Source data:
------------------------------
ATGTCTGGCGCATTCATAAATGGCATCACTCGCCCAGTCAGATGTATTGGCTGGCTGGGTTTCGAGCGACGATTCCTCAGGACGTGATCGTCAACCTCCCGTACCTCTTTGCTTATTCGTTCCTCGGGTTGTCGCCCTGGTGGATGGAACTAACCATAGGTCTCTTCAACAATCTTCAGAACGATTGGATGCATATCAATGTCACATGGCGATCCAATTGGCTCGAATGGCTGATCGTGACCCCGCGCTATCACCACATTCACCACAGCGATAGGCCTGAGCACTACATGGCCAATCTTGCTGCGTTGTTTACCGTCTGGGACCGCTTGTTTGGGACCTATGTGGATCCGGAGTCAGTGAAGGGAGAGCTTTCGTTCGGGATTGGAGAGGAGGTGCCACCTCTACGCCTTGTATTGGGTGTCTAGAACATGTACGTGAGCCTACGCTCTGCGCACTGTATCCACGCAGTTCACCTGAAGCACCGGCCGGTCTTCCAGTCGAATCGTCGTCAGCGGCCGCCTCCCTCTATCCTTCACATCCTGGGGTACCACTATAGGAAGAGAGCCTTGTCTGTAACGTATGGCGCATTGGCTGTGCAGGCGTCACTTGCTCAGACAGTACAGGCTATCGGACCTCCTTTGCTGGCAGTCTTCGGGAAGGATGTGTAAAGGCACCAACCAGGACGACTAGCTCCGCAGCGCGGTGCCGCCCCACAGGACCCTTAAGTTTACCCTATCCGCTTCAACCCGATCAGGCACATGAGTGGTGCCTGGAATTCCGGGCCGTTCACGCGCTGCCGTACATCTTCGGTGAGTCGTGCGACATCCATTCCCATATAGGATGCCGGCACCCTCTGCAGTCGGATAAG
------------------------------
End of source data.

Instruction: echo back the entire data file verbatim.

ATGTCTGGCGCATTCATAAATGGCATCACTCGCCCAGTCAGATGTATTGGCTGGCTGGGTTTCGAGCGACGATTCCTCAGGACGTGATCGTCAACCTCCCGTACCTCTTTGCTTATTCGTTCCTCGGGTTGTCGCCCTGGTGGATGGAACTAACCATAGGTCTCTTCAACAATCTTCAGAACGATTGGATGCATATCAATGTCACATGGCGATCCAATTGGCTCGAATGGCTGATCGTGACCCCGCGCTATCACCACATTCACCACAGCGATAGGCCTGAGCACTACATGGCCAATCTTGCTGCGTTGTTTACCGTCTGGGACCGCTTGTTTGGGACCTATGTGGATCCGGAGTCAGTGAAGGGAGAGCTTTCGTTCGGGATTGGAGAGGAGGTGCCACCTCTACGCCTTGTATTGGGTGTCTAGAACATGTACGTGAGCCTACGCTCTGCGCACTGTATCCACGCAGTTCACCTGAAGCACCGGCCGGTCTTCCAGTCGAATCGTCGTCAGCGGCCGCCTCCCTCTATCCTTCACATCCTGGGGTACCACTATAGGAAGAGAGCCTTGTCTGTAACGTATGGCGCATTGGCTGTGCAGGCGTCACTTGCTCAGACAGTACAGGCTATCGGACCTCCTTTGCTGGCAGTCTTCGGGAAGGATGTGTAAAGGCACCAACCAGGACGACTAGCTCCGCAGCGCGGTGCCGCCCCACAGGACCCTTAAGTTTACCCTATCCGCTTCAACCCGATCAGGCACATGAGTGGTGCCTGGAATTCCGGGCCGTTCACGCGCTGCCGTACATCTTCGGTGAGTCGTGCGACATCCATTCCCATATAGGATGCCGGCACCCTCTGCAGTCGGATAAG